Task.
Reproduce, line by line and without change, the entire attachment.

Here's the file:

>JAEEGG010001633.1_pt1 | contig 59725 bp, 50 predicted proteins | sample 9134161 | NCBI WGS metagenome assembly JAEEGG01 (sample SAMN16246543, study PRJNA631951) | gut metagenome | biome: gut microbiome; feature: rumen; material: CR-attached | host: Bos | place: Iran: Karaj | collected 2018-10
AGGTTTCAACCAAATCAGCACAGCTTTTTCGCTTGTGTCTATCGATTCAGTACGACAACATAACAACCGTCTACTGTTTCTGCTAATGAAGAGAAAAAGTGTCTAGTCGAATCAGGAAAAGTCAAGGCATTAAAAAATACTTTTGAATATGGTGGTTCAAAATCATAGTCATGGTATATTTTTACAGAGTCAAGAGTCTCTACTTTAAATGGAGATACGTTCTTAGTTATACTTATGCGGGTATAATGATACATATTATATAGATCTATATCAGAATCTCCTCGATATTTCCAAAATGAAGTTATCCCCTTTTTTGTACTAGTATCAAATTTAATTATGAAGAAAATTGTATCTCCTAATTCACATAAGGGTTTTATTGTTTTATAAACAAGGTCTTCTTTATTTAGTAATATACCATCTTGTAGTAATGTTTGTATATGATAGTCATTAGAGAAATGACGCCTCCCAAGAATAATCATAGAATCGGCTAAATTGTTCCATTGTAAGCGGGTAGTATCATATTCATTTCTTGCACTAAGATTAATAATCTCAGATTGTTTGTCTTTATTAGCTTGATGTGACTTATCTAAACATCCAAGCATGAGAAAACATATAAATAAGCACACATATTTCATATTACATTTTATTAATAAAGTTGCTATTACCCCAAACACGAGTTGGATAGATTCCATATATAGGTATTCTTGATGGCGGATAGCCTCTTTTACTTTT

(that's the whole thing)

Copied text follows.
>JAEEGG010001633.1_pt1 | contig 59725 bp, 50 predicted proteins | sample 9134161 | NCBI WGS metagenome assembly JAEEGG01 (sample SAMN16246543, study PRJNA631951) | gut metagenome | biome: gut microbiome; feature: rumen; material: CR-attached | host: Bos | place: Iran: Karaj | collected 2018-10
AGGTTTCAACCAAATCAGCACAGCTTTTTCGCTTGTGTCTATCGATTCAGTACGACAACATAACAACCGTCTACTGTTTCTGCTAATGAAGAGAAAAAGTGTCTAGTCGAATCAGGAAAAGTCAAGGCATTAAAAAATACTTTTGAATATGGTGGTTCAAAATCATAGTCATGGTATATTTTTACAGAGTCAAGAGTCTCTACTTTAAATGGAGATACGTTCTTAGTTATACTTATGCGGGTATAATGATACATATTATATAGATCTATATCAGAATCTCCTCGATATTTCCAAAATGAAGTTATCCCCTTTTTTGTACTAGTATCAAATTTAATTATGAAGAAAATTGTATCTCCTAATTCACATAAGGGTTTTATTGTTTTATAAACAAGGTCTTCTTTATTTAGTAATATACCATCTTGTAGTAATGTTTGTATATGATAGTCATTAGAGAAATGACGCCTCCCAAGAATAATCATAGAATCGGCTAAATTGTTCCATTGTAAGCGGGTAGTATCATATTCATTTCTTGCACTAAGATTAATAATCTCAGATTGTTTGTCTTTATTAGCTTGATGTGACTTATCTAAACATCCAAGCATGAGAAAACATATAAATAAGCACACATATTTCATATTACATTTTATTAATAAAGTTGCTATTACCCCAAACACGAGTTGGATAGATTCCATATATAGGTATTCTTGATGGCGGATAGCCTCTTTTACTTTT